PEOPLE v. BARFIELD

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Supreme Court, Appellate Division, Fourth Department, New York.

PEOPLE of the State of New York, Plaintiff-Respondent, v. Bobby BARFIELD, Jr., Defendant-Appellant.

Decided: September 30, 2005

PRESENT:  PIGOTT, JR., P.J., GREEN, GORSKI, SMITH, AND LAWTON, JJ. Frank H. HiscockLegal Aid Society, Syracuse (Philip Rothschild of Counsel), for Defendant-Appellant. William J. Fitzpatrick, District Attorney, Syracuse (Victoria M. White of Counsel), for Plaintiff-Respondent.

 Defendant appeals from a judgment convicting him upon his plea of guilty of robbery in the first degree (Penal Law § 160.15[3] ).   By failing to move to withdraw his plea of guilty or to vacate the judgment of conviction, defendant failed to preserve for our review his challenge to the factual sufficiency of the plea allocution (see People v. Lopez, 71 N.Y.2d 662, 665, 529 N.Y.S.2d 465, 525 N.E.2d 5;  People v. Scott, 15 A.D.3d 883, 788 N.Y.S.2d 798, lv. denied 4 N.Y.3d 856, 797 N.Y.S.2d 430, 830 N.E.2d 329).   In any event, we note that Supreme Court's duty to make further inquiry is not triggered solely by the failure of defendant to recite every element of the crime to which he pleaded guilty (see Lopez, 71 N.Y.2d at 666, n. 2, 529 N.Y.S.2d 465, 525 N.E.2d 5;  Scott, 15 A.D.3d at 884, 788 N.Y.S.2d 798).   We reject the further contention of defendant that he was unlawfully arrested in his home in violation of Payton v. New York, 445 U.S. 573, 100 S.Ct. 1371, 63 L.Ed.2d 639, and that the court therefore should have suppressed his statements to the police as the fruits of that unlawful arrest.   The police officers had obtained a search warrant for defendant's home and, “[s]ince the requirements for a search warrant were satisfied, there was no constitutional infirmity in the failure of the police to also secure an arrest warrant” (People v. Lee, 205 A.D.2d 708, 709, 613 N.Y.S.2d 675, lv. denied 84 N.Y.2d 828, 617 N.Y.S.2d 148, 641 N.E.2d 169;  see People v. Battista, 197 A.D.2d 486, 487, 602 N.Y.S.2d 865, lv. denied 83 N.Y.2d 869, 613 N.Y.S.2d 129, 635 N.E.2d 298;  People v. Tondryk, 176 A.D.2d 1194, 576 N.Y.S.2d 691, lv. denied 79 N.Y.2d 833, 580 N.Y.S.2d 213, 588 N.E.2d 111).   Also contrary to the contention of defendant, the suppression court did not err in crediting the testimony of the police officers over that of defendant and codefendant (see generally People v. Prochilo, 41 N.Y.2d 759, 761, 395 N.Y.S.2d 635, 363 N.E.2d 1380;  People v. Muldrow, 273 A.D.2d 814, 815, 711 N.Y.S.2d 649, lv. denied 95 N.Y.2d 891, 715 N.Y.S.2d 384, 738 N.E.2d 788;  People v. Becker, 154 A.D.2d 927, 545 N.Y.S.2d 874, lv. denied 75 N.Y.2d 767, 551 N.Y.S.2d 909, 551 N.E.2d 110).   We have considered defendant's remaining contentions and conclude that they are without merit.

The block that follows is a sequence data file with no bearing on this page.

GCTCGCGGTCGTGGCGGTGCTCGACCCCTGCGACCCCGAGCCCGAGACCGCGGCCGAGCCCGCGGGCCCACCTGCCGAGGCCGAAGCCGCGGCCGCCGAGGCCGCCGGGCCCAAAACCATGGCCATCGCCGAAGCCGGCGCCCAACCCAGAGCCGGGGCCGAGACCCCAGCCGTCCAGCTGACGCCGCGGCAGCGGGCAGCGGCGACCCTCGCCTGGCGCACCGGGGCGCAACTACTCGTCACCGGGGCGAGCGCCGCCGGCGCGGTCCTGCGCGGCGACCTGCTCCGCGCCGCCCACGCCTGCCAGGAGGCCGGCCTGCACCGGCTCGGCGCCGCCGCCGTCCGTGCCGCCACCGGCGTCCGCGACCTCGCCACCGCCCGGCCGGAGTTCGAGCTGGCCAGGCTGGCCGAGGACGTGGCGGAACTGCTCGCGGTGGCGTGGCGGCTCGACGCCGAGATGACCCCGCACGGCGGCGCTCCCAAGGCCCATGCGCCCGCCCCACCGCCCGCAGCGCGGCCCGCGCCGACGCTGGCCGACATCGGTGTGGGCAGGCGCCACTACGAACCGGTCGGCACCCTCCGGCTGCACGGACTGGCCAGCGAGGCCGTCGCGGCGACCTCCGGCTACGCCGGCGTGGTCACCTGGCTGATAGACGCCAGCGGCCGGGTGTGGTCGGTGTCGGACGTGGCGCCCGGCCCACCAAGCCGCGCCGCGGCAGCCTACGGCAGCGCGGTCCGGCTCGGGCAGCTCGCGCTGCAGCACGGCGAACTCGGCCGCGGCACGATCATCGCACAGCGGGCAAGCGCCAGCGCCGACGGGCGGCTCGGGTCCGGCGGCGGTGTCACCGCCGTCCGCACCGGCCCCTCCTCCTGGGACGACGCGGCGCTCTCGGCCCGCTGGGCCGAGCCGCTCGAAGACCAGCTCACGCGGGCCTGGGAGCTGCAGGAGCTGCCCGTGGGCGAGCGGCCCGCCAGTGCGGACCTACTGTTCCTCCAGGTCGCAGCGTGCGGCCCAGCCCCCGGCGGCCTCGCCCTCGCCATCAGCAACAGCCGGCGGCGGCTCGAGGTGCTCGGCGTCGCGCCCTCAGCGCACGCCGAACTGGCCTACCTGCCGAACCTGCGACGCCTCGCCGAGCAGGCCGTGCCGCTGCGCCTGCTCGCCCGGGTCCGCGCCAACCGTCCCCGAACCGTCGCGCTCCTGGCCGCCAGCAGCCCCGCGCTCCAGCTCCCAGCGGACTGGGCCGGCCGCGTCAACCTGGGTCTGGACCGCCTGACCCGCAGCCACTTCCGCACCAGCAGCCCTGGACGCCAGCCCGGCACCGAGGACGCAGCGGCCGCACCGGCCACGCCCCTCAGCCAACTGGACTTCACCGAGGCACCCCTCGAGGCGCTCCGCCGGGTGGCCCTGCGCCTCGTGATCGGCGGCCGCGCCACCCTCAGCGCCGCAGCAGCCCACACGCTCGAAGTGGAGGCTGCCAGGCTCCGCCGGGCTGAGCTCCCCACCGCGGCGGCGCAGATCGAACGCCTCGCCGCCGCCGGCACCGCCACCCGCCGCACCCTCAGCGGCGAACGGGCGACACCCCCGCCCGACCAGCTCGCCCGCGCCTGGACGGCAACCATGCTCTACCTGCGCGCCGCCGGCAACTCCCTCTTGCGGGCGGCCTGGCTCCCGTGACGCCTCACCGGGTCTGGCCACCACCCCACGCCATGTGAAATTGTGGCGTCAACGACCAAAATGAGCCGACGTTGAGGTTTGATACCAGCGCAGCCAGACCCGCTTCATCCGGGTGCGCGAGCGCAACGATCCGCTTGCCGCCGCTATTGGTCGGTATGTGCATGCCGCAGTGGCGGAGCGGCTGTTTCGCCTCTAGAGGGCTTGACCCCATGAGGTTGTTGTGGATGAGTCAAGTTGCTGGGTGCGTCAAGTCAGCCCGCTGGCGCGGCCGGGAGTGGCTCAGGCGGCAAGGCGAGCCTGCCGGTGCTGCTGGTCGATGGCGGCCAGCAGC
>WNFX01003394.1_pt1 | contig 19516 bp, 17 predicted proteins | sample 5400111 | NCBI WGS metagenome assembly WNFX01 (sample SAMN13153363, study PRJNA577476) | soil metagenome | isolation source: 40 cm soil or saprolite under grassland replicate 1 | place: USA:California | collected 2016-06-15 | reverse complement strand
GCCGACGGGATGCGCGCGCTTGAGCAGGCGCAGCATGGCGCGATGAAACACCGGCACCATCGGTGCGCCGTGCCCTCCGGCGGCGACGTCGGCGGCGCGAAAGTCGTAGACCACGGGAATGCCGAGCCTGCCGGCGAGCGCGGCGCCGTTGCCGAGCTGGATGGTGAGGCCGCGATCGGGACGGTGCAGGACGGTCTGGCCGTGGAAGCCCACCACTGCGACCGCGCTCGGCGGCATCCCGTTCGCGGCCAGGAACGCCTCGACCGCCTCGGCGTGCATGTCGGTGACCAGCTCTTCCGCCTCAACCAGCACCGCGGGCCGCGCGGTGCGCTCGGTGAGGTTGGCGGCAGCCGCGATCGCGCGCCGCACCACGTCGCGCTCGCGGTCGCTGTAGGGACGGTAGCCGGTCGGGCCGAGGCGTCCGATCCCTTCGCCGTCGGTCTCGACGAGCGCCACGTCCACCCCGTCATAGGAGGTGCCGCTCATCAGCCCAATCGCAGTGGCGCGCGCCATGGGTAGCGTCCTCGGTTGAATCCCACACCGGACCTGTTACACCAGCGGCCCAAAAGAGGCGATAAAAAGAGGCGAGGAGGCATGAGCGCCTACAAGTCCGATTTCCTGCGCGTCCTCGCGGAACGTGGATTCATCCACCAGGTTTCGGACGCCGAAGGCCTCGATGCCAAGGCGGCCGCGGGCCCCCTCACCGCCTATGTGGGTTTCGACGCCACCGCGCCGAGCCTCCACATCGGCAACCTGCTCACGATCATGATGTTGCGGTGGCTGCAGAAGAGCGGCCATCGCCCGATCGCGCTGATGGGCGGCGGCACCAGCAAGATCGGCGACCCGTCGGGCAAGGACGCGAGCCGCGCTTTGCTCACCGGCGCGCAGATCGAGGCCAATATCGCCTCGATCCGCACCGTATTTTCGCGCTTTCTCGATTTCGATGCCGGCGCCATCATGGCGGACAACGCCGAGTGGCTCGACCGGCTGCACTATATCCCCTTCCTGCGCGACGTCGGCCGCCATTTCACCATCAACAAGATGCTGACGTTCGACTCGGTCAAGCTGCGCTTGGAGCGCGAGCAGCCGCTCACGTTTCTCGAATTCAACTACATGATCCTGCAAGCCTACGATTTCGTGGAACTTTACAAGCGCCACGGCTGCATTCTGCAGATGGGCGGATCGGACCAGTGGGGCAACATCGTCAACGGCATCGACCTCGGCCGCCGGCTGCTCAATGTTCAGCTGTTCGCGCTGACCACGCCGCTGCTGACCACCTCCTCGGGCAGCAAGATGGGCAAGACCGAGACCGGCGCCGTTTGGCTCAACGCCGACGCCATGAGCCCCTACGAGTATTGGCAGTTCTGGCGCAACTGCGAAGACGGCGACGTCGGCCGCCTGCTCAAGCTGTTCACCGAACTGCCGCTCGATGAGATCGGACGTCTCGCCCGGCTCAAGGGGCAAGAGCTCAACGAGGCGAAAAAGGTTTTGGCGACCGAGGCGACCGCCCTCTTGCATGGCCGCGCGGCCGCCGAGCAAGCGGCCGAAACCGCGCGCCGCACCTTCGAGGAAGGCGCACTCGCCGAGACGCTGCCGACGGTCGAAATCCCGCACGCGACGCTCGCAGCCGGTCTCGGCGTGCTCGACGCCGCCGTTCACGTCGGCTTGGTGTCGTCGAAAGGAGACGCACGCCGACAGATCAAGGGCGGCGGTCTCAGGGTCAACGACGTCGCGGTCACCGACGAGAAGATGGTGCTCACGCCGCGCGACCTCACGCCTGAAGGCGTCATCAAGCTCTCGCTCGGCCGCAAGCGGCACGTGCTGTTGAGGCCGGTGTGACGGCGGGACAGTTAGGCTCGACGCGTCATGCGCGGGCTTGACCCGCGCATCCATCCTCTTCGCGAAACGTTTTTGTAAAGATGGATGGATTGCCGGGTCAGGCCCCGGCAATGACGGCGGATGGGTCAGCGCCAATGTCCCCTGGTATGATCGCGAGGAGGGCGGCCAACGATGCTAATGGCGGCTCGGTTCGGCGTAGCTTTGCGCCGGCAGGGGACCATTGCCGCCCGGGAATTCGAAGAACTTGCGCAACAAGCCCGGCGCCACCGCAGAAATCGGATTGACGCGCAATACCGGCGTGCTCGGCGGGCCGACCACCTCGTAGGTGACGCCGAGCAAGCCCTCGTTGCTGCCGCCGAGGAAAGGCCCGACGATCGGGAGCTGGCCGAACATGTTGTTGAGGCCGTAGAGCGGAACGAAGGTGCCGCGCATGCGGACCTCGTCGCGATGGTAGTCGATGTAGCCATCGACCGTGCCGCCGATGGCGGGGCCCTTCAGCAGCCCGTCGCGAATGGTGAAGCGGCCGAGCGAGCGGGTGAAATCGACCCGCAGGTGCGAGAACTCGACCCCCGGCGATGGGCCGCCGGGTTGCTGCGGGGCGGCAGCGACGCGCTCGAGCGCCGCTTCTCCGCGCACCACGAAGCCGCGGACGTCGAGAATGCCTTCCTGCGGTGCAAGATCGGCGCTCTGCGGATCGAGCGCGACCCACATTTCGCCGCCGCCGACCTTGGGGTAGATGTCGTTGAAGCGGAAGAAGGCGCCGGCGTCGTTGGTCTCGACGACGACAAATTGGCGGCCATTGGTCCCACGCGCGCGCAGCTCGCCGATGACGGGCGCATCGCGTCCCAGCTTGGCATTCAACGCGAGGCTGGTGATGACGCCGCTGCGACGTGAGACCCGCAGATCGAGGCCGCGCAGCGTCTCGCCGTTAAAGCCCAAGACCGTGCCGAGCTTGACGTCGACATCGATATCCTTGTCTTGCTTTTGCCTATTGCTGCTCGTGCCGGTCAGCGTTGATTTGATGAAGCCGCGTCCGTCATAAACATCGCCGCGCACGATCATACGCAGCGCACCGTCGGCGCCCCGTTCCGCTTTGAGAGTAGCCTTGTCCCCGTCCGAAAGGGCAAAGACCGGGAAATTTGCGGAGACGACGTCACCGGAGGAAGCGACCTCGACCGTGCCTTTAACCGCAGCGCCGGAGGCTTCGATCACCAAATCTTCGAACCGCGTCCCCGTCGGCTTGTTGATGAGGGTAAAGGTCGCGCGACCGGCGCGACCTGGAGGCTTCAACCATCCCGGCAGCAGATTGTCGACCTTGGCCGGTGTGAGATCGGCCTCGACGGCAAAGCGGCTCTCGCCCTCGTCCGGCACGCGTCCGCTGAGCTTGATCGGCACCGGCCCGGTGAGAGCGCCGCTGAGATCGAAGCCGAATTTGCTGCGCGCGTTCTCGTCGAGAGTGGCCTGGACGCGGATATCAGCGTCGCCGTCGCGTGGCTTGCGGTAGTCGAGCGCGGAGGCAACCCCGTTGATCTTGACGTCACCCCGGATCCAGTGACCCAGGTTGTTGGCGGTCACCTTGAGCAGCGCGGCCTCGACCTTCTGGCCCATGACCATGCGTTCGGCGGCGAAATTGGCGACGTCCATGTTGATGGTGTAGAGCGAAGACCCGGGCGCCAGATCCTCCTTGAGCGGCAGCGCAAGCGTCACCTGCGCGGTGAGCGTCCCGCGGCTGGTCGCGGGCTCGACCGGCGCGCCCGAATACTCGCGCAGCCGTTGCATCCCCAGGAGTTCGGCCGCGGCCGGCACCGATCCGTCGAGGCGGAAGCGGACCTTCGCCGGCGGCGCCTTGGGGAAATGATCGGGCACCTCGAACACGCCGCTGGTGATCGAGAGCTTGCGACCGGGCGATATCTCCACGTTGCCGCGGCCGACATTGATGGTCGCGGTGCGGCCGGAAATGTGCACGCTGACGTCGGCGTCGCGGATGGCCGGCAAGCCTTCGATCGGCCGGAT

It is hereby ORDERED that the judgment so appealed from be and the same hereby is unanimously affirmed.

MEMORANDUM: